Jason’s wife Shannon has done the leg work on everything we have as far as media/photography/public relations. The album artwork for the “Brother” album was derived from her extensive collection of photos of the bands year from 2011 and artfully put together to make the booklets and covers. The sleeve work for “While We Wait” represents the anticipation we’ve had for our second full length album. When we realized we were another year from our release date, we wanted to put out something to keep the energy of the band flowing. The clocks are set at 3:33, which is the exact length of time for the first song “Slip Away”. We have a habit of doing odd things like that. Let the last track on Brother run and you’ll know what we mean.

7. What’s your take on the current state of rock?

Rock is dying. Unfortunately, technology and social media has shortened the attention spans of our youth, and the appreciation for clever lyrics, heart-throbbing riffs and breathtaking solos has given way to auto-tuning and lyrics written to sell rather than to tell a story. However, we intend to fight against the tides of change and to continue to promote intelligent and true songwriting.

8. What’s the music scene like there in GA both locally and state wide?

Country. Country, country, country. Nothing wrong with country. We live in the country state. However, we’d love to rock it up a bit. Because there’s nothing wrong with rock.

9. What’s your take on legal/illegal music downloading?

This is the best quote ever about buying music/paying for bands/etc:
“A guy calls the musicians' guild to get a quote on a six piece band for a wedding. The rep says "Off the top of my head, about $2000". He says, "WHAT? FOR MUSIC?" The rep responds "I'll tell you what. Call the plumbers' union and ask for six plumbers to work from 6 to midnight on a Saturday night. Whatever they charge you, we'll work for half."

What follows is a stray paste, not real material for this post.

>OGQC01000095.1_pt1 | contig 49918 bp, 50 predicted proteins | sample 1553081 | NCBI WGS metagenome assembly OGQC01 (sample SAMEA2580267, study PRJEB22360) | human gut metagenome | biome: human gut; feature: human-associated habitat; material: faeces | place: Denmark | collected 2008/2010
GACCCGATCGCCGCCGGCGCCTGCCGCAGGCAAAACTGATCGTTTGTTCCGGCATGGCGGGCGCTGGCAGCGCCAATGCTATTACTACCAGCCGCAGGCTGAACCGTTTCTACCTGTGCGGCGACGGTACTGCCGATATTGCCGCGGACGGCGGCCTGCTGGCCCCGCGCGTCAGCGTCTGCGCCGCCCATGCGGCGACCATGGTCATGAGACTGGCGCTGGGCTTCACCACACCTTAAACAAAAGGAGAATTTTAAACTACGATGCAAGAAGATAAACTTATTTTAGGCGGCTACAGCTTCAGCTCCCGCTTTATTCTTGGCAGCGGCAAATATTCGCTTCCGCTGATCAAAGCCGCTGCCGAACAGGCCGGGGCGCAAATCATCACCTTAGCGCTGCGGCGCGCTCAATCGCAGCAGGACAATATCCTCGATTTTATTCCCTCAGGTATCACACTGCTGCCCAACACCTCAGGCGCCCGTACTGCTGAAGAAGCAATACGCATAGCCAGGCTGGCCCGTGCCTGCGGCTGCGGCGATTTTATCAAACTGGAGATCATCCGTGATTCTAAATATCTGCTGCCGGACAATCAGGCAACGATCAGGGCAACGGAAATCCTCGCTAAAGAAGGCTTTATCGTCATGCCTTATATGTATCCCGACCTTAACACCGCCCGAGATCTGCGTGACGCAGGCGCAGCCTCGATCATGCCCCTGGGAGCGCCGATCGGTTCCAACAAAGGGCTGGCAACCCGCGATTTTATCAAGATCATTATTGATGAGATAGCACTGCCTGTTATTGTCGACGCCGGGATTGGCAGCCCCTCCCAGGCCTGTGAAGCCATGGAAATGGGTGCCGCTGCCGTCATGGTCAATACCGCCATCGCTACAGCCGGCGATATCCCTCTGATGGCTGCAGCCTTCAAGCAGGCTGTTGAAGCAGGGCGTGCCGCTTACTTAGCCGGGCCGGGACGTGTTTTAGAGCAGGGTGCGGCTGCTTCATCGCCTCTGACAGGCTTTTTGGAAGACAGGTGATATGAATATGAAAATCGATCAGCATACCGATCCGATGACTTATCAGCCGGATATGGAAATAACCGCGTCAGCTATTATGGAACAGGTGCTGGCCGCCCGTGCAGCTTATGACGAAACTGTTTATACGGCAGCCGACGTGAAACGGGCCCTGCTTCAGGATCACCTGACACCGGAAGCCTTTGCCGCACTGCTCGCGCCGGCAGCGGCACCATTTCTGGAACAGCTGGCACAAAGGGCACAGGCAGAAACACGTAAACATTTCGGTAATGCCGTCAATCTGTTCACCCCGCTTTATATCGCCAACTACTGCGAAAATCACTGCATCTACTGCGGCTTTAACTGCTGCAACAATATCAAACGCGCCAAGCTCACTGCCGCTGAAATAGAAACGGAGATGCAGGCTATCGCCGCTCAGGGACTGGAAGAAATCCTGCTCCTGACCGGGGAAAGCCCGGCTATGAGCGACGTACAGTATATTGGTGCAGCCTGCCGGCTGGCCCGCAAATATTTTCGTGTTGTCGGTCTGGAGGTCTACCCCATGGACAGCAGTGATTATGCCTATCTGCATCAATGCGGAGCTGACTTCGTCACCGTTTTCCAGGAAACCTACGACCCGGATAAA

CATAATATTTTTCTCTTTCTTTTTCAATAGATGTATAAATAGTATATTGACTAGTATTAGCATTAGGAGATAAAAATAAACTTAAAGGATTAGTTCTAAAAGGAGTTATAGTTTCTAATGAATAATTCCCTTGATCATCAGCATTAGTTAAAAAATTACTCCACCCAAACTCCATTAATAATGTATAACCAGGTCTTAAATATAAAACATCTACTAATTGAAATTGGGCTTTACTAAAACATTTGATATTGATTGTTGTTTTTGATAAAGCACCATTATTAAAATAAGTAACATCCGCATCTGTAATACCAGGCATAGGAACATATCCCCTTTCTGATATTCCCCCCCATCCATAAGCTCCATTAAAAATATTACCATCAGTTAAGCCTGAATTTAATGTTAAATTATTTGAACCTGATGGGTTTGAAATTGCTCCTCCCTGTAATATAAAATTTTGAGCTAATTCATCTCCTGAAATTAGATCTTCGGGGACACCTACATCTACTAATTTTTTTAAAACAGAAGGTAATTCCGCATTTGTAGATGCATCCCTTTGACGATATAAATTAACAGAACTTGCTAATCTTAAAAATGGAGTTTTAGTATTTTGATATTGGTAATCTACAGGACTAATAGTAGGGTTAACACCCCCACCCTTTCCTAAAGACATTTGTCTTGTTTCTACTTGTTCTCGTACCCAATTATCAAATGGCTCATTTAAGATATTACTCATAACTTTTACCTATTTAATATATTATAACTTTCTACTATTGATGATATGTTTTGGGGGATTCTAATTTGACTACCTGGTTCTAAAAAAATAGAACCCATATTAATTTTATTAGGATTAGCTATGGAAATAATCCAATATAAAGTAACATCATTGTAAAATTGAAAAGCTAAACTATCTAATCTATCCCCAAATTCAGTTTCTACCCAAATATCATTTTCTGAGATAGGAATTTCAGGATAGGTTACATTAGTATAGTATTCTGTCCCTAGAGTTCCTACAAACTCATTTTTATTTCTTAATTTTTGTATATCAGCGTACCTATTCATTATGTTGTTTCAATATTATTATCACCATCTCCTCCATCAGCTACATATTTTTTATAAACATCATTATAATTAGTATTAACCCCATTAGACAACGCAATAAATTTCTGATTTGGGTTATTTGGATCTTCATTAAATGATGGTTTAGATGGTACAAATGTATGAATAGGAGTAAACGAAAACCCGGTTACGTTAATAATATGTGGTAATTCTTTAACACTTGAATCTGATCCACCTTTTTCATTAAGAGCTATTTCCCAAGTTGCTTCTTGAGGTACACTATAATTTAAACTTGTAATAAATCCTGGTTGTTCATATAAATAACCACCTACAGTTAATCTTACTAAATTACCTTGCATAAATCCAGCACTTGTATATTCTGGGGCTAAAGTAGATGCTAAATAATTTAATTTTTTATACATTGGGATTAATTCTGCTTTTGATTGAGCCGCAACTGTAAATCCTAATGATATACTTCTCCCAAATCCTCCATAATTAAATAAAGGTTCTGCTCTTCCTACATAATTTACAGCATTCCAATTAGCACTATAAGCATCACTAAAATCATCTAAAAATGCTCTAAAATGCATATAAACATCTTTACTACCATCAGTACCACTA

Basically, we love our work as musicians, but that’s just it, it’s still work. The time, money, travel and learning that goes into music costs us, and most of the time (at the local level especially) what we ask for in payment just barely covers the money we’ve put in to creating our albums, merchandise and getting to the gigs.
Please, please, support local music and purchase albums and merch from the bands, or watch your local music scene die.

10. What’s next for Double Run?

We have amassed enough material for our best album yet. We are currently in the process of laying out the album order, getting the designs, and we plan to hit the studio very soon. We are also considering an acoustic album, as we have a lot of material that’s great listening for a lazy day.

11. Any shoutouts?

Where to start. From back home, the supporters are endless in numbers, and it would take a book to name them all. But we know whose shoulders we are standing on, and we love every one of them. Professionally, Mr. Greg Hobbs at Upper Room Recordings has guided us through recording our first two albums. Patrick Rippman of Bootleg Productions created the music video for Levitate, and has an amazing artistic mind. Venues such as Cypress Grill in Cordele, GA, DR’s in Rochelle, GA and Doe Doe’s in Sylvania, GA and many more support local music (and feed us well!) and for that we are grateful! Of course our families put up with our obnoxious noise-making and late nights. Last but definitely not least, we thank God for our talents, and for allowing us to continue to do what we love.
The end (but not really).